If the web is our future, we either need to master the medium ourselves, or embrace those who have, or both. By no means am I suggesting The Times is anywhere near close to that point, but we have taken several important steps in that direction. Sadly, those baby steps place us far, far ahead of the pack. There is time to change, but, again, few media organizations seem willing or able.

What’s next for you guys? Where do you see the biggest growth potential for The Times?

I can’t speak for the entire organization — there’s just way way too much going on. But for my little group, 2009 is going to be about community and about enabling the journalist to be more of an aggregator and curator as I mentioned above. In part, that was the motivation behind the DocumentCloud, which is a joint grant proposal I wrote with Scott Klein and Eric Umansky of ProPublica for the Knight News Challenge. That project, if we’re lucky enough to get funding, will enable everyone to treat documents like structured data. It’s a project I’m pretty excited about.

The other big focus for us this year is on community. We have a couple of projects (which I can’t really talk about) that will build on TimesPeople in some new and interesting ways.

Thanks, Aron.

Aron has also agreed to answer a couple of YOUR questions. If you’re one of the first few to post your questions as comments on this story, he’ll (most likely) respond.

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Entry Filed under: Old Media Interview

  • Stuartfoster

    Great to see the New York Times looking for and acquiring people to help run their social media geared products. Awesome interview Dan, I'd never even heard of this guy…and I find out that he's responsible for the visualizations at NYTimes.com? Crazy.

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  • Aron Pilhofer

    That's probably why you never heard of me… There was a little bit of confusion there on the visualization thing. I probably should have been a little more precise in my answer above, so:

    I'm responsible for a group of developers in the newsroom and we work on a range of projects, almost all of them collaborative. So, we worked with Graphics on those incredible election night maps — they did the Flash; we made them go. We worked with multimedia in a similar capacity on Word Train, and so on. But we also do our own projects, such as our database of Gitmo detainees.

    The point is, virtually nothing interactive on nytimes.com is exclusively the result of any one person's work. It is, as I said above, a very collaborative newsroom. The most collaborative I've ever been in.

  • http://www.newtonashville.net mattbigelow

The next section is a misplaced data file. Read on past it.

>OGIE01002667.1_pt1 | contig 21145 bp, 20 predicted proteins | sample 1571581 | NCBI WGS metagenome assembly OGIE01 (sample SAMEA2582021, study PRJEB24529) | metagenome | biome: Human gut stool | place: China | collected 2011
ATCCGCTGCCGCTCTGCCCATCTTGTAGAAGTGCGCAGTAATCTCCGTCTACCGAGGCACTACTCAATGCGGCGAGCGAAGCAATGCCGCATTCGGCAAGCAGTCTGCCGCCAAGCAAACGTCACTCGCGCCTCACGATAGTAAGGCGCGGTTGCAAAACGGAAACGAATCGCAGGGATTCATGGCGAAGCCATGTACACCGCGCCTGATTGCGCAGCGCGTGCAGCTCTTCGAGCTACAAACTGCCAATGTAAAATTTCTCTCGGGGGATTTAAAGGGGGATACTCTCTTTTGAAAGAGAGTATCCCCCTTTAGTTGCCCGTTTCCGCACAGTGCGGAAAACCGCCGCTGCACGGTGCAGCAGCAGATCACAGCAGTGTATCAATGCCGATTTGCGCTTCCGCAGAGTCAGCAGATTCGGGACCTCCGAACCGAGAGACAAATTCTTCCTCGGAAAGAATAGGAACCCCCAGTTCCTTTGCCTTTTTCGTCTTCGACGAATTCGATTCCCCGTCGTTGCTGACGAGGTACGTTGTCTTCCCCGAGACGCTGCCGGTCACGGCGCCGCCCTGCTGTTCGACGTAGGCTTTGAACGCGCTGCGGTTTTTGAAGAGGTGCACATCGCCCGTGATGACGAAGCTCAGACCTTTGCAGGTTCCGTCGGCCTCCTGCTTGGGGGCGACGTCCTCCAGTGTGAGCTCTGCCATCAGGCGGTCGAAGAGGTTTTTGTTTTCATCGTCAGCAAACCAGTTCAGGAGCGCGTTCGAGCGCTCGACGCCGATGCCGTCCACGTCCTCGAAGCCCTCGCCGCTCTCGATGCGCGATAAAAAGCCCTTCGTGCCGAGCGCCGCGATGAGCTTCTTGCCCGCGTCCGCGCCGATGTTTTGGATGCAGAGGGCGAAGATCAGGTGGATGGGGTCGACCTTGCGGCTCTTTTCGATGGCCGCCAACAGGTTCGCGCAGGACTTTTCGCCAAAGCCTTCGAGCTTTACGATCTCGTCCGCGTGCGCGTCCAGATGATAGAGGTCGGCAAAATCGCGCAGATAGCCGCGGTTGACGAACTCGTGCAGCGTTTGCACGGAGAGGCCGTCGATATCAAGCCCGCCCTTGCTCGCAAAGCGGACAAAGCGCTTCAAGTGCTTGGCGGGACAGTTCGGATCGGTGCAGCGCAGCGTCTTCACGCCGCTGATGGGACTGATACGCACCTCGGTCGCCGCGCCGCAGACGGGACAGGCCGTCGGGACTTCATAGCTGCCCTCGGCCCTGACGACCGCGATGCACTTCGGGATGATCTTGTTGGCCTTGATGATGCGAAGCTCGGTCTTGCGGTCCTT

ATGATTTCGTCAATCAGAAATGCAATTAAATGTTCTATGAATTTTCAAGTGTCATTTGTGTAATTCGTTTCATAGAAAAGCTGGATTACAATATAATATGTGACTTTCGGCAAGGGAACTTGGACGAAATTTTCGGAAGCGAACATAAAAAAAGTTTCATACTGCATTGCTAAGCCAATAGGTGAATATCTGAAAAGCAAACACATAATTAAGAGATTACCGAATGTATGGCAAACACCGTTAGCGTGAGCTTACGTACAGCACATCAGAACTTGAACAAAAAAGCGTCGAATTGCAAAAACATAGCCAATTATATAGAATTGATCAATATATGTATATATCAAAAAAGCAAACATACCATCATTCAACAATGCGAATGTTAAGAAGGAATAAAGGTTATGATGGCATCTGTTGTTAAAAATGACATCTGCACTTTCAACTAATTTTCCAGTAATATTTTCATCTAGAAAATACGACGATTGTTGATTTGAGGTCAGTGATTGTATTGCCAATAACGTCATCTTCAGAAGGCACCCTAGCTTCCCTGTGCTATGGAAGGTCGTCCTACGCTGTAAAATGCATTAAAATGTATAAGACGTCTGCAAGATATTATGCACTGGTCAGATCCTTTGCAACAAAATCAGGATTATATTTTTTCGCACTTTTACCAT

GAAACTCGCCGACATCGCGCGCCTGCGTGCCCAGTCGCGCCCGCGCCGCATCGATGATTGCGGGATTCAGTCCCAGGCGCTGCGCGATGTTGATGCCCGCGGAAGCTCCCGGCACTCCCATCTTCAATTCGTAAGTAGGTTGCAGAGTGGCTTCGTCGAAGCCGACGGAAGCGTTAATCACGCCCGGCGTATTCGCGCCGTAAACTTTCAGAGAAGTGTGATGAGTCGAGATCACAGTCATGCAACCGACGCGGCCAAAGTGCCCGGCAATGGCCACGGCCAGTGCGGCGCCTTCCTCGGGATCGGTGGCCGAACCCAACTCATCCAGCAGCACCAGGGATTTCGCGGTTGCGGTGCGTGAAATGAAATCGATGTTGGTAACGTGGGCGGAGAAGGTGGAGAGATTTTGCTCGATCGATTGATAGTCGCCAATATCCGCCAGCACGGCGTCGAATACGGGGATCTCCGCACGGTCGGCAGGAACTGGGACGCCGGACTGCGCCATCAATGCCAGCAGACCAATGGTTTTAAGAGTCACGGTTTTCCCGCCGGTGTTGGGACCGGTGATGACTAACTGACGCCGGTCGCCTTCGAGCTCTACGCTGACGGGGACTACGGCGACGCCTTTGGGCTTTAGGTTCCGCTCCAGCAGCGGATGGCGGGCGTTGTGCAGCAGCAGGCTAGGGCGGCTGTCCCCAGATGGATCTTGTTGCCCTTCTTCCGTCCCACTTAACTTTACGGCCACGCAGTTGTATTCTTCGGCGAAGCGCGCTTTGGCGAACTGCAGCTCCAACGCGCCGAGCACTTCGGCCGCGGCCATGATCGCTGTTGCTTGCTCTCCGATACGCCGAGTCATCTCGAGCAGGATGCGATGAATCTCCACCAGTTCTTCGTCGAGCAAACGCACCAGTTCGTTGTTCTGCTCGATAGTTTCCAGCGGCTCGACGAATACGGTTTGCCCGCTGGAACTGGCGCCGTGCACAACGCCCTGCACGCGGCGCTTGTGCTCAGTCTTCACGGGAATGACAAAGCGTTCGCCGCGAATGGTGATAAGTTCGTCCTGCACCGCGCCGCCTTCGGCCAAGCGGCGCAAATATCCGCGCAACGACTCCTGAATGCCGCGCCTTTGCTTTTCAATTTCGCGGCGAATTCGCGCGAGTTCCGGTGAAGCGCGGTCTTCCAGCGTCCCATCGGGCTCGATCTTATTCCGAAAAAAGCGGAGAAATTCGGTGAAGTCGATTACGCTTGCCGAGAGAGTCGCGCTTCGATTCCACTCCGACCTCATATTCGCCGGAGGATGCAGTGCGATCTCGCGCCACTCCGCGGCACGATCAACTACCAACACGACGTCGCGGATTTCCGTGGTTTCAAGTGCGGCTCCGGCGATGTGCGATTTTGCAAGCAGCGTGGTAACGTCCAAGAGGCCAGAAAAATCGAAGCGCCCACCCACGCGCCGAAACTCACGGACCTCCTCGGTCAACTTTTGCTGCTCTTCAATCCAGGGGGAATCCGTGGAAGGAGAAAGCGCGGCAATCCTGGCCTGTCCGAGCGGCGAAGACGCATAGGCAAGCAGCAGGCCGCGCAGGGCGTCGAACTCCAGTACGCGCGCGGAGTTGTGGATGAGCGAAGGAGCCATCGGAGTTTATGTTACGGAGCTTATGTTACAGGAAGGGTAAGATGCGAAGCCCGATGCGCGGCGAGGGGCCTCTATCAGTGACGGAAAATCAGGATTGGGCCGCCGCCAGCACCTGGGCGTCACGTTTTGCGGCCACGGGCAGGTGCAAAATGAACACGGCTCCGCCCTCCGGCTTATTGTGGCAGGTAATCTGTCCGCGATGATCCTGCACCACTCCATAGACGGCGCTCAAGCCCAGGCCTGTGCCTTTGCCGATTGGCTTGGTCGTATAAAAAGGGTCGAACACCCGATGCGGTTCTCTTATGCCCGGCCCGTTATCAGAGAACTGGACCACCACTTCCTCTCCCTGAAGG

Hey Aron (and Dan),

    Great interview.

    Questions: How do you get journalists to think like developers?

    For example, I've been asked to give mini-seminars at work on everything from Social Media to basic HTML (which shows a pretty great willingness on the part of the editors, in my opinion, to learn) but nothing seems to stick. We (editorial, with a strong history in print) remain in a silo and our processes remain oriented around print.

  • http://www.cindyroyal.com Cindy Royal

    Hi Aron. Fantastic interview. Love the advice for newspapers. What do journalism schools need to do to help students think more like developers? What kinds of projects/technologies specifically do you think would help journalism students prepare?

  • http://booksublime.blogspot.com/ garance

    I love the documentcloud project. It is not well rated right now: it should be promoted more.You might like to contemplate or at least describe a phase one: it is so ambitious that I think people are afraid of it. And it should address the liens problem: most liens change all the time, so where is the bulk of that info going to be?

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  • Aron Pilhofer

    Thanks for the words of encouragement! And in our latest version of the application, we do set out a three-year plan for it that begins relatively modestly with only a handful of partners for precisely the reasons you say. There are a lot of details, and it could become quite a hairball if we're not careful (and if we're lucky enough to get funding for it).

    On liens in particular, I'm not sure I'm completely understanding the question. Are you getting at the problem of documents that constantly are revised? If so, that's definitely something we'll need to address — but I do think there are solutions so you can essentially version a document, much as you would source code.

    (That would be a really useful feature regardless, but it might be a bit of a down-the-road thing, however.)